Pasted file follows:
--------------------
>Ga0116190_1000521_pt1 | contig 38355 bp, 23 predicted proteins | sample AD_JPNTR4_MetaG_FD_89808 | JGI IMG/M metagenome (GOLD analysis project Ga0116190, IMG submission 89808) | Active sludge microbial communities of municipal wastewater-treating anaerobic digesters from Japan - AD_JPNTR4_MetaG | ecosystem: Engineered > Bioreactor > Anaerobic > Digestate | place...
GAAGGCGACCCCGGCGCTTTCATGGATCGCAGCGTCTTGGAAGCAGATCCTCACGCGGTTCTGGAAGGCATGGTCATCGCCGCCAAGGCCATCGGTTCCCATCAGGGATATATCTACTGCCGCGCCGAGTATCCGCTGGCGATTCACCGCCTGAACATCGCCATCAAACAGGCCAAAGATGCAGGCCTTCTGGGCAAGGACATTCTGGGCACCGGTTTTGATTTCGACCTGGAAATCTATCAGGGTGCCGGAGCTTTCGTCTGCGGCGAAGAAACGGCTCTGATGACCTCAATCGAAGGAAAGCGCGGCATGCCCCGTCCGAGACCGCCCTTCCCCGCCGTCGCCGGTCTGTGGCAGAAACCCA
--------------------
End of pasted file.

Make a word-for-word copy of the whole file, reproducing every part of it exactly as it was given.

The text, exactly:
>Ga0116190_1000521_pt1 | contig 38355 bp, 23 predicted proteins | sample AD_JPNTR4_MetaG_FD_89808 | JGI IMG/M metagenome (GOLD analysis project Ga0116190, IMG submission 89808) | Active sludge microbial communities of municipal wastewater-treating anaerobic digesters from Japan - AD_JPNTR4_MetaG | ecosystem: Engineered > Bioreactor > Anaerobic > Digestate | place...
GAAGGCGACCCCGGCGCTTTCATGGATCGCAGCGTCTTGGAAGCAGATCCTCACGCGGTTCTGGAAGGCATGGTCATCGCCGCCAAGGCCATCGGTTCCCATCAGGGATATATCTACTGCCGCGCCGAGTATCCGCTGGCGATTCACCGCCTGAACATCGCCATCAAACAGGCCAAAGATGCAGGCCTTCTGGGCAAGGACATTCTGGGCACCGGTTTTGATTTCGACCTGGAAATCTATCAGGGTGCCGGAGCTTTCGTCTGCGGCGAAGAAACGGCTCTGATGACCTCAATCGAAGGAAAGCGCGGCATGCCCCGTCCGAGACCGCCCTTCCCCGCCGTCGCCGGTCTGTGGCAGAAACCCA